School management aims hit major delay

PUBLISHED : Saturday, 05 January, 2002, 12:00am
UPDATED : Saturday, 05 January, 2002, 12:00am

The phasing in of a new, inclusive style of school management committees, proposed five years ago, could face further delay of at least a year due to clashes over who should sit on them.

School-based management, first mooted in an Education Commission report in 1997, has been blown off-course by disagreements between the Government and established school-sponsoring boards. It was to start last year, but the Education and Manpower Bureau (EMB) failed to achieve a consensus on changes to the management committees' composition.

Committees are accountable to the Education Department, school-sponsoring bodies and parents for the overall performance of the school, and ensure that the school complies with the Education Ordinance. They are also responsible for budgeting and human resource management.

Disagreements came to a head when an EMB advisory group proposed in a consultation document two years ago that each committee should, under the banner of school-based management, include at least two teachers and two parents elected by their peers. School-sponsoring bodies, which can presently nominate all school managers, would only be able to name up to 60 per cent.

Some bodies feared that the change, which would also strengthen the responsibility and accountability of management committees, was a move to weaken their control over schools. After a series of consultations last year, the EMB advisory committee amended its document by not specifying the minimum number of teachers and parents in a management committee, saying it recognised that smaller schools might find it hard to identify two suitable teacher and parent representatives.

But some school-sponsoring bodies still say there should not be a set of uniform rules. 'The essence of school-based management is for schools to have the freedom to decide the composition of their management bodies. Schools which are not yet ready for teachers' and parents' participation should not be forced to do so,' said Alice Woo Lo-ming, the episcopal delegate for education of the Catholic Diocese of Hong Kong, which has 130 schools under its direct supervision. She said half already had teachers and parents registered as school managers.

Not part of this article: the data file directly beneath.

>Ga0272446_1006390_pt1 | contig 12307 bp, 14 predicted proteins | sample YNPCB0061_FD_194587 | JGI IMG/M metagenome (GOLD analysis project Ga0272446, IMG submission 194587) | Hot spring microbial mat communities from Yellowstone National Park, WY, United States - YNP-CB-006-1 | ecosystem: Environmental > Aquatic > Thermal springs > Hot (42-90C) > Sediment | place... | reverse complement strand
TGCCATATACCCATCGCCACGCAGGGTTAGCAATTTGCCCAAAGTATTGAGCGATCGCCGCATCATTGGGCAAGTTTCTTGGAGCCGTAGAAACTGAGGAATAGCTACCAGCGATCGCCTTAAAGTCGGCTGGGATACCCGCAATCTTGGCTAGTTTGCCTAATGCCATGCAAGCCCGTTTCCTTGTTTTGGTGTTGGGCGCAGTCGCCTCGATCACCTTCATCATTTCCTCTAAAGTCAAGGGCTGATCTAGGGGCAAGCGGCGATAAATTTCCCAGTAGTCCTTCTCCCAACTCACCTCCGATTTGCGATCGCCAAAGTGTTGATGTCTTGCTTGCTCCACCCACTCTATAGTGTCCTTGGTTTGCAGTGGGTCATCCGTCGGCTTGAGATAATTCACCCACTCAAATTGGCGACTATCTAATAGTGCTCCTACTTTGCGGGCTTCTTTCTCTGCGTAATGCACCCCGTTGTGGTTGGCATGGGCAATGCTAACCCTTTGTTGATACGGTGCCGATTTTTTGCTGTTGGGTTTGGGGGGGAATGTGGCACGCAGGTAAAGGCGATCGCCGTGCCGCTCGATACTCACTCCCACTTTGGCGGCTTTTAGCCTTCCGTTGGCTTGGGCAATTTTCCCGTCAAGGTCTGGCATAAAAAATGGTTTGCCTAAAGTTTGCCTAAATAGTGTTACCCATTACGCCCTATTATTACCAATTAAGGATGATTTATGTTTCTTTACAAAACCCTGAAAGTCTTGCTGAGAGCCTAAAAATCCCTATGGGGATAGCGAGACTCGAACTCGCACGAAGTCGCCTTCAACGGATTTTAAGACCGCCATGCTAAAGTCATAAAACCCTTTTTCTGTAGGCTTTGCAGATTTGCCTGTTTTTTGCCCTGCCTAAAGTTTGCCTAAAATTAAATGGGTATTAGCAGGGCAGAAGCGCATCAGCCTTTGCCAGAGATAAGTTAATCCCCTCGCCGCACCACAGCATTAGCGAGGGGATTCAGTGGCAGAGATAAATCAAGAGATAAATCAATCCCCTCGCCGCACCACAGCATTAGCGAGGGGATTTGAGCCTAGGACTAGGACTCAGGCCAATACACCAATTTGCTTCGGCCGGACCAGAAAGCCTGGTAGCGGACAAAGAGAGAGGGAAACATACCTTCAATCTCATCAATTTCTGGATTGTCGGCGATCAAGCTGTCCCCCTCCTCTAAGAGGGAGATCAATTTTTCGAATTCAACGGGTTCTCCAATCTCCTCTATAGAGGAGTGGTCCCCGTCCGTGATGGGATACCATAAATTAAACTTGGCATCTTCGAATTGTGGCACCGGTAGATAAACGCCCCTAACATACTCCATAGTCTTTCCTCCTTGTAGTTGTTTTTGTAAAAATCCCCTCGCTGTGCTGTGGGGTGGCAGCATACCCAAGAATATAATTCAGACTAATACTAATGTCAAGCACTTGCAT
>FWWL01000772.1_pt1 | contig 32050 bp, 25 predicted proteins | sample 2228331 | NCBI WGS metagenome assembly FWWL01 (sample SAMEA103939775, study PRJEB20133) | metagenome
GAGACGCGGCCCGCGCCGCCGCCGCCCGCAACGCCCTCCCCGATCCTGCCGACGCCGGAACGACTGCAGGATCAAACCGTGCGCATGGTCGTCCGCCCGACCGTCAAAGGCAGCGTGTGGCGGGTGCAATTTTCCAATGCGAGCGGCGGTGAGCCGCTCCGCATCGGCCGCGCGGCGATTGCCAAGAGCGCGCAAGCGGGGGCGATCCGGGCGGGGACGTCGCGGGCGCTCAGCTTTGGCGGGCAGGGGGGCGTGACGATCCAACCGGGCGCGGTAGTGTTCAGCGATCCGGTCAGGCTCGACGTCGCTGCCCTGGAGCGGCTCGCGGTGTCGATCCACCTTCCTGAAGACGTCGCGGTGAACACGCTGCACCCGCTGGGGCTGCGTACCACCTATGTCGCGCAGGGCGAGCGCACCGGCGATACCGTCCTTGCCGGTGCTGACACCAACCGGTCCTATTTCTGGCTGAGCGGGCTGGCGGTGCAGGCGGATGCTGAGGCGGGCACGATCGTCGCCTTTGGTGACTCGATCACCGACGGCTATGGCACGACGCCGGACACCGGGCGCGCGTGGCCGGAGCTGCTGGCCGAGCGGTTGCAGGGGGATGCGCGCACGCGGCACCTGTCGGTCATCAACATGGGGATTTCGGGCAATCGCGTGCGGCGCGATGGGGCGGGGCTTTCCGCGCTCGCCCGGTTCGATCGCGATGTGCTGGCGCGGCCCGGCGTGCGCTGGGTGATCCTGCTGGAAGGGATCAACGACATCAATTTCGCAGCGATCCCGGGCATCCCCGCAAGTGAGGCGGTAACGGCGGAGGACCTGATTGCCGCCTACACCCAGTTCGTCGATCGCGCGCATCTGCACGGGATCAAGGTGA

Sun Pong Tak-ling, chairman of the Conference of Sheng Kung Hui (SKH) Secondary School Heads, said that teachers and parents should be given a say in matters directly related to education, but not those on other areas, including property management, and staff appointments and dismissals. 'Teachers may have conflicts of interest in many of the issues school management committees discuss. It would only politicise the role of the group,' she said.

The SKH has been urging the Government to replace the proposed structure with a two-tier management committee, which would allow teachers and parents to have a seat in the school management committee, but limit their remit to educational matters.

The disagreement has meant that the EMB is only now preparing a draft framework, due to be submitted to the Legislative Council by the end of its session in August. Advisory group member Stephen Hui Chun-yim warned that it would take a long time before the committee structure could be brought in. Legco had yet to schedule its debate on the issue, he said, meaning it could take until the end of this year, and then amendments to the Education Ordinance and practical preparations for the formation of management committees would further delay implementation.

A further hold-up was the need to amend the Education Ordinance specifically to make the committees corporate bodies with limited liability. 'This is to curb the current unsatisfactory situation where individual school managers are personally responsible for any legal liability arising from the committee's decisions,' he said.